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Re: Emacs contributions, C and Lisp

From: David Engster
Subject: Re: Emacs contributions, C and Lisp
Date: Mon, 12 Jan 2015 21:41:41 +0100
User-agent: Gnus/5.13001 (Ma Gnus v0.10) Emacs/24.3.91 (gnu/linux)

Helmut Eller writes:
> On Mon, Jan 12 2015, David Engster wrote:
>> The first step would have been to replace our existing C++ parser with
>> the AST that is produced by GCC. The plugin would output the same LISP
>> structures that Semantic uses.
> I'm a bit confused because at one side you seem to say that certain
> things are not possible with plugins but at the other side you seem to
> think that plugins can dump enough information to make these things
> possible.

I'm not sure how familiar you are with CEDET. We already have the
infrastructure to parse local expressions and calculate completions
based on a database of "tags", which are structures generated from our
own C++ parser. At a first step, I wanted to replace only the parser,
meaning the part which creates the AST. The actual "rules" of C++ are
coded in Semantic (to various degree).

>> My work so far was mainly to investigate
>> how C++ types are actually stored in the AST. Especially the template
>> stuff is pretty weird, and documentation is sparse. Fortunately, the
>> headers are pretty well commented, but it still involves a *lot* of
>> trial and error.
> I can imagine that templates are complicated.  I tried to implement a
> find-definition command as a GCC plugin.  My first approach was to
> search the smallest subtree that contains a particular source location.
> That didn't work out because GCC doesn't record "source ranges" so it's
> difficult to know if a tree covers a particular location.  Another
> problem is that identifiers are resolved early eg. "x + y" produces a
> PLUS_EXPR (with the source location pointing to the + sign) but the
> arguments are pointers to the VAR_DECLs of x and y and the source
> location of those VAR_DECLs is typically a few lines earlier.
> In a second attempt I made Emacs insert a custom #pragma at the place
> where we want to search for a definition; similar to the gccsense
> approach.  Plugins can register pragmas and that way have access to the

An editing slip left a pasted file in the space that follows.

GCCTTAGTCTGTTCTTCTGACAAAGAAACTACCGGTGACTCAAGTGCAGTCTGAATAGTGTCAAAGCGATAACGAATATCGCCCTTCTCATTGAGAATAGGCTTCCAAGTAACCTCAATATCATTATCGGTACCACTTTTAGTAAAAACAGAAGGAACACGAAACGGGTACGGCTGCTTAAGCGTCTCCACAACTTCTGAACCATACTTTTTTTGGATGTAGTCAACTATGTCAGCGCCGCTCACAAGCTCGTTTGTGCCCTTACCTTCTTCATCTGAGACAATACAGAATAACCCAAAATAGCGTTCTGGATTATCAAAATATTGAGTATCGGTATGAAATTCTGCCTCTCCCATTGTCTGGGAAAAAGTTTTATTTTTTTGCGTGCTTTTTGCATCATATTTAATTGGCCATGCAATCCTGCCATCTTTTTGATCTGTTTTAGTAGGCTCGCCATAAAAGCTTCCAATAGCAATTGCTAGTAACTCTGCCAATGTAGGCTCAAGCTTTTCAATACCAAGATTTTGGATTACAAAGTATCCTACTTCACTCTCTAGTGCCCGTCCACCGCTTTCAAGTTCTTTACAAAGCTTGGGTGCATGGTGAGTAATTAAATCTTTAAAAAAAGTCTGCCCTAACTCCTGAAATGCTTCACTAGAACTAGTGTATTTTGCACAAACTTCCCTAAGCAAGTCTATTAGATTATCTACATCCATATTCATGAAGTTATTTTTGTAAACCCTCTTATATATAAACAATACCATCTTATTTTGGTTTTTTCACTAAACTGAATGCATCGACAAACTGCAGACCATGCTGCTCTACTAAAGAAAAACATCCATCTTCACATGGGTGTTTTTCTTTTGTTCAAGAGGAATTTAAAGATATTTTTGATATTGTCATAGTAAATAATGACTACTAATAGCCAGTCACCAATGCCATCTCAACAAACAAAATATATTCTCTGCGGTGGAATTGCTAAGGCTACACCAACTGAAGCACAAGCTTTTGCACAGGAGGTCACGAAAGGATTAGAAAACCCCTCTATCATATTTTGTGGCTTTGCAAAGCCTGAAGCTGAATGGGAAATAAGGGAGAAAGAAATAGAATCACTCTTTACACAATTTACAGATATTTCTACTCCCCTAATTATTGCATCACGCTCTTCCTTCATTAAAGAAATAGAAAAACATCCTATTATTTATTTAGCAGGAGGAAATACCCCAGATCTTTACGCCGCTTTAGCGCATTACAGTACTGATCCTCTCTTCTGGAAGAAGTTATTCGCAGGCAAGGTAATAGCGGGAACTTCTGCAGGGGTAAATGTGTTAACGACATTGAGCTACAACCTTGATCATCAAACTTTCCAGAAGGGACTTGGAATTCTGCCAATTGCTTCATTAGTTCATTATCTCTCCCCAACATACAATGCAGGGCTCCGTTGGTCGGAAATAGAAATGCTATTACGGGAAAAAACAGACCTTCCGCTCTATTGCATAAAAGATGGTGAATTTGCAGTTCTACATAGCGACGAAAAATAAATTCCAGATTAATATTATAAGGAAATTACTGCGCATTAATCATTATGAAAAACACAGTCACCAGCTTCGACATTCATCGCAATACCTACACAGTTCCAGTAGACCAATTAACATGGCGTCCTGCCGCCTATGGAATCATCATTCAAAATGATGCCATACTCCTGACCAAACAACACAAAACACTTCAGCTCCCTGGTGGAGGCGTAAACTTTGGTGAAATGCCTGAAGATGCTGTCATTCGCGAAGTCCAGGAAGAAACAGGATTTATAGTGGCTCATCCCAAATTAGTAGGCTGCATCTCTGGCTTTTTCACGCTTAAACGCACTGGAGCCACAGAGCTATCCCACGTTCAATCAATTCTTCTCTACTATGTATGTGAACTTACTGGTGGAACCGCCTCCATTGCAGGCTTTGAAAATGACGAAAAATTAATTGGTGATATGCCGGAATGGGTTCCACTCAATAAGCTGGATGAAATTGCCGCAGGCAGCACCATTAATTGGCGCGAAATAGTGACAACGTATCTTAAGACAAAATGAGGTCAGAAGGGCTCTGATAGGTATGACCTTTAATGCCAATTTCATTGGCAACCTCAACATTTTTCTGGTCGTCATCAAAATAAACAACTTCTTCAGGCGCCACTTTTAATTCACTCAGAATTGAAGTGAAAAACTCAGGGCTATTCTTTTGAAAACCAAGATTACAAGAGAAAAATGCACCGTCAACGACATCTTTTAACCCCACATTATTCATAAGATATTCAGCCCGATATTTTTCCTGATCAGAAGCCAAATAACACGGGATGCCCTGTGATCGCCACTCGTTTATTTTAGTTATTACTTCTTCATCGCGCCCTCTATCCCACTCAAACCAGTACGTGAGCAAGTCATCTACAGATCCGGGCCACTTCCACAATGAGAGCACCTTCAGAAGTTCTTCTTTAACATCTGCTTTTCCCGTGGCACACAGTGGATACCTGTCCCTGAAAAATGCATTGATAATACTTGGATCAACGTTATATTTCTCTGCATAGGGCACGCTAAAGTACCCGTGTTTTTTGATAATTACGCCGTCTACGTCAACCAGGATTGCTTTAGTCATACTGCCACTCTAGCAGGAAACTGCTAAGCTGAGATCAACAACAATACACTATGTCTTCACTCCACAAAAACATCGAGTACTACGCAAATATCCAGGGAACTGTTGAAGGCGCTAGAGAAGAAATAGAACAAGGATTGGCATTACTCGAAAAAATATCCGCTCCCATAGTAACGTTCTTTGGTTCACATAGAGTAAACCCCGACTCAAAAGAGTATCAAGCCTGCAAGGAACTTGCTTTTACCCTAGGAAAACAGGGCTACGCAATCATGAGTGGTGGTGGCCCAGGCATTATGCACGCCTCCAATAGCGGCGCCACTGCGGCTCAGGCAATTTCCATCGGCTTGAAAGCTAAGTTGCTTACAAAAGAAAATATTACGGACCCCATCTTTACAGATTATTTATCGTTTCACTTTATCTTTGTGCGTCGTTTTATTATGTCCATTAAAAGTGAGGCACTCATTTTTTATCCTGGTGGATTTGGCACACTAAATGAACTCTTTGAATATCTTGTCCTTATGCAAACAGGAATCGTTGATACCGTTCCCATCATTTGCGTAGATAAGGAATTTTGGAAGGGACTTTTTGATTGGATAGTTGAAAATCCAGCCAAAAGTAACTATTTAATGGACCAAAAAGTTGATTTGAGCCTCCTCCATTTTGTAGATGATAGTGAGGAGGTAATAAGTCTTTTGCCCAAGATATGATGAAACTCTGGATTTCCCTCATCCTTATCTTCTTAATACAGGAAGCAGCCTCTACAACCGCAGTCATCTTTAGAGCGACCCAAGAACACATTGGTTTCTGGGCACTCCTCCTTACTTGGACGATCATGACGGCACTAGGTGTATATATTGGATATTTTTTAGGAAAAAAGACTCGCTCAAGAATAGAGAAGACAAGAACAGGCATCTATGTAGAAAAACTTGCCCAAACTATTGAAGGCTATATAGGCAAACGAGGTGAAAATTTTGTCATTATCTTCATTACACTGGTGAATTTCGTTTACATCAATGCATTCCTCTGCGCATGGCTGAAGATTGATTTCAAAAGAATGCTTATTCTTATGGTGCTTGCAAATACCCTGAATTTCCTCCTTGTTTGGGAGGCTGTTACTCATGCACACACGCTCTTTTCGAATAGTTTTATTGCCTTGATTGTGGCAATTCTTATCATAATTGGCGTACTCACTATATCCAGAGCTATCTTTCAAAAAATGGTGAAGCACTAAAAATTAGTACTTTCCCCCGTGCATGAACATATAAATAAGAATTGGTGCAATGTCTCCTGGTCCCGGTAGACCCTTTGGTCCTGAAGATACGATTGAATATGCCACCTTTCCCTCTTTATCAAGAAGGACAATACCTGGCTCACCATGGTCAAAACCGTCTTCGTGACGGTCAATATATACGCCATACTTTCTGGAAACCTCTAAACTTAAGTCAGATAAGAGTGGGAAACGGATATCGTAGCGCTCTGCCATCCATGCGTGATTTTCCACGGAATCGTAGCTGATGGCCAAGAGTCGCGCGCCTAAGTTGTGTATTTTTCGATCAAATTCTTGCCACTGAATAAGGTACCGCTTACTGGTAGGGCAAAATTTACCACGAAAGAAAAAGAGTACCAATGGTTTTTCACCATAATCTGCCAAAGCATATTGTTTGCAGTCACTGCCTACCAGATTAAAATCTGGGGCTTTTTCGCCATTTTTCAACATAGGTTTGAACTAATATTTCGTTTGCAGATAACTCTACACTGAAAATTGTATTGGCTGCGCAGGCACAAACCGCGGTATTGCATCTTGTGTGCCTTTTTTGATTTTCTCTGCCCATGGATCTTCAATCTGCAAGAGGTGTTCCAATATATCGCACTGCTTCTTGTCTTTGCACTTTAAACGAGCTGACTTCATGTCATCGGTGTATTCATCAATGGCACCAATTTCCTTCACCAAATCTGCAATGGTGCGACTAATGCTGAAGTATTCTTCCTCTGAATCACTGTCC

> lexer.  That kinda works but the problem is that pragmas are only
> allowed in certain places (eg. at the end of a statement) and Emacs has
> to guess where those places are.

Indeed, the main difficulty here is to find the correct location in the
AST when you only have line/column information. But when using CEDET,
your source file will already be parsed, so Semantic has type
information for your symbols, meaning it would already know the types
from "x" and "y". You could directly ask the GCC plugin for the
definition of that actual type (it probably wouldn't even have to call
the plugin, because Semantic has a database for types).

>> The actual "semantic" part of parsing C++ would still be handled by
>> Emacs' Semantic package. For instance, it would calculate
>> completions. So obviously, those completions wouldn't match those from
>> libclang w.r.t. to accuracy, but they would be *much* better than they
>> are now, especially because the preprocessor is already handled, which
>> is currently one of Semantic's main problems. Also, type inference would
>> already be done by GCC, so you would see the resulting type from 'auto'
>> and such.
> Is the idea is to let GCC output some "global" information like type
> declarations to enable better "local" parsing of function bodies in
> Emacs?  Or do you want to do pretty much all parsing in GCC?

Here's how Semantic currently does it: when you load a file, it will
first parse only declarations and function signatures, so something like
a "shallow parse" (with depth=0). When you put your cursor in a
function, it calls the parser again and asks him to only parse the
function's body, which would be a depth=1 parse. I wanted to try to do a
similar thing with the GCC plugin; that means, by default it would do a
"shallow parse", skipping things like function bodies and only output
their signatures. Then later, you would pass parameters like a
function's name for which you'd like the detailed AST, or only things
like local variables or similar.

>> My plan was also to make this plugin usable for other tools. That means,
>> it should not only output LISP structures, but alternatively also JSON
>> and possibly XML. For instance, an external tool could build a symbol
>> database for providing references. This could also serve as a starting
>> point for doing refactoring. For more complicated tasks, the plugin
>> could provide an AST matcher which you can query with certain
>> expressions.
> In general I think the heavy lifting should be done in GCC+plugin and
> Emacs should only do the "easy" stuff like displaying the result.  But
> for performance and other reasons it might be necessary to do at least
> some parsing in Emacs too.

Again, I'm not very familiar with GCC, which is why I wanted to do as
much in Elisp as possible, meaning to re-use as much from CEDET as
possible. My primary goal was to make the C++ parser more accurate and


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